In a press release today (19 Oct), the Founders’ Memorial committee has declared that a five-hectare site at Bay East Garden will be allocated for the “home of the Founders’ Memorial”. The memorial is to commemorate the values and ideals of Singapore’s pioneering PAP leaders.
The site will include a garden, within which an indoor gallery will be built including a visitor centre, the Founders’ Memorial committee said. The next stage of the development, which will span two years, will focus on the memorial’s design and content.
The memorial will focus on stories and events in Singapore’s growth as a nation, the committee said, adding that it aims to take visitors on a journey that is “moving and inspiring, educational and reflective”.
“It intends to also capture the context for key milestones in Singapore’s nation-building history, the experiences and dilemmas of our leaders which shaped their values and principles, and how these affected their actions, policy deliberations and decisions,” the committee added.
“The site at Bay East Garden will reflect Singapore’s journey as a nation through elements such as the panoramic view of the evolving cityscape, which is a nod to Singapore’s urban planning.”
The memorial’s scope will cover the period before independence to the first few decades of Singapore’s independence. It’s not known if David Marshall who was the founder of Workers’ Party (WP) as well as Singapore’s first Chief Minister from 1955 to 1956, will also be honored at the Memorial. David Marshall was instrumental in the many negotiations with the British when Singapore was still a colony.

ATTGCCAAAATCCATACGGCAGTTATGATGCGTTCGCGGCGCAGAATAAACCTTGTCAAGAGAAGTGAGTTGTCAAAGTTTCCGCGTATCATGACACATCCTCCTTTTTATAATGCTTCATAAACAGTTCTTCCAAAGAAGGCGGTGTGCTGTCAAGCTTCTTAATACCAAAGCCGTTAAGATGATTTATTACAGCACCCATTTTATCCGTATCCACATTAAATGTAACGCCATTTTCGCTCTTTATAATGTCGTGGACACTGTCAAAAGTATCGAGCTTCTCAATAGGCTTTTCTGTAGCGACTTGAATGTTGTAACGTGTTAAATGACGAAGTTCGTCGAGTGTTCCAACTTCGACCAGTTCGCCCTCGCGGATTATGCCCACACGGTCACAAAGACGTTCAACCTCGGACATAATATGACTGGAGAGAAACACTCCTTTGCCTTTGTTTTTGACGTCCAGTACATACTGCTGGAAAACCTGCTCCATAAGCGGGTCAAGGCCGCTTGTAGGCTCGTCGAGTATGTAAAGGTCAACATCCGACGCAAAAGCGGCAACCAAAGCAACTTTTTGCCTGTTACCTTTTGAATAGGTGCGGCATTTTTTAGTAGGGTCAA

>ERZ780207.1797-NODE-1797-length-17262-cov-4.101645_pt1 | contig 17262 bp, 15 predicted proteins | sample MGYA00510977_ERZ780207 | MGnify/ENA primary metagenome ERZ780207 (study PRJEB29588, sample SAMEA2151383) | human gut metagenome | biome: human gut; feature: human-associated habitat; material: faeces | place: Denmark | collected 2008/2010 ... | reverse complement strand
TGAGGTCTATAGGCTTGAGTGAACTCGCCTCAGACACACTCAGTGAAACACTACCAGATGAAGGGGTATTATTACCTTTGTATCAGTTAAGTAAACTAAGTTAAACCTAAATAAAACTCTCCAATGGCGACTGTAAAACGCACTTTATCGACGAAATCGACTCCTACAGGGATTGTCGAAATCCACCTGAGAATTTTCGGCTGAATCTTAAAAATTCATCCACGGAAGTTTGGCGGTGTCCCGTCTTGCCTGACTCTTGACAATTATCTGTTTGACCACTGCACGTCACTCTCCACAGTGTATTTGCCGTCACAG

More details of the memorial will be released in the future, the committee said.
Founders’ Memorial committee Chairman Lee Tzu Yang
The Founders’ Memorial committee is chaired by Lee Tzu Yang who was recently appointed as deputy chairman of Public Service Commission (PSC) in May this year.
He was appointed to lead the committee looking into building the memorial in 2015 after the death of PM Lee’s father, Lee Kuan Yew, who was the first Singapore PM.
Then, PM Lee told Parliament shortly after his father’s death:
“One idea that has been suggested is to have a memorial for all of the founding fathers, perhaps coupled with an exhibition gallery to honour their legacy and educate future generations. Indeed, Mr Lee himself had thought that there was value in such a memorial…
I have therefore asked Mr Lee Tzu Yang to chair a committee to gather views from the public, and conceptualise such a memorial for our founding fathers. He has agreed to do so. If the idea of a Founders’ Memorial finds resonance among Singaporeans, the committee will take the project further.
When I met Mr Lee Tzu Yang last week, he shared that in the week of National Mourning, he like many others was moved by the sense of solidarity. Everyone grieved together, and in our grief, looked out for one another – in the queues for the Lying-in-State, and along the streets as people bade farewell to Mr Lee in the rain. With time our grief will subside, but our unity should remain. If the memorial captured some of that same spirit, we will have succeeded.
I agreed with Mr Lee Tzu Yang. Let us focus our attention and energies on how best to achieve this, especially given Mr Lee’s longstanding views, and the wishes he expressed in his Will.”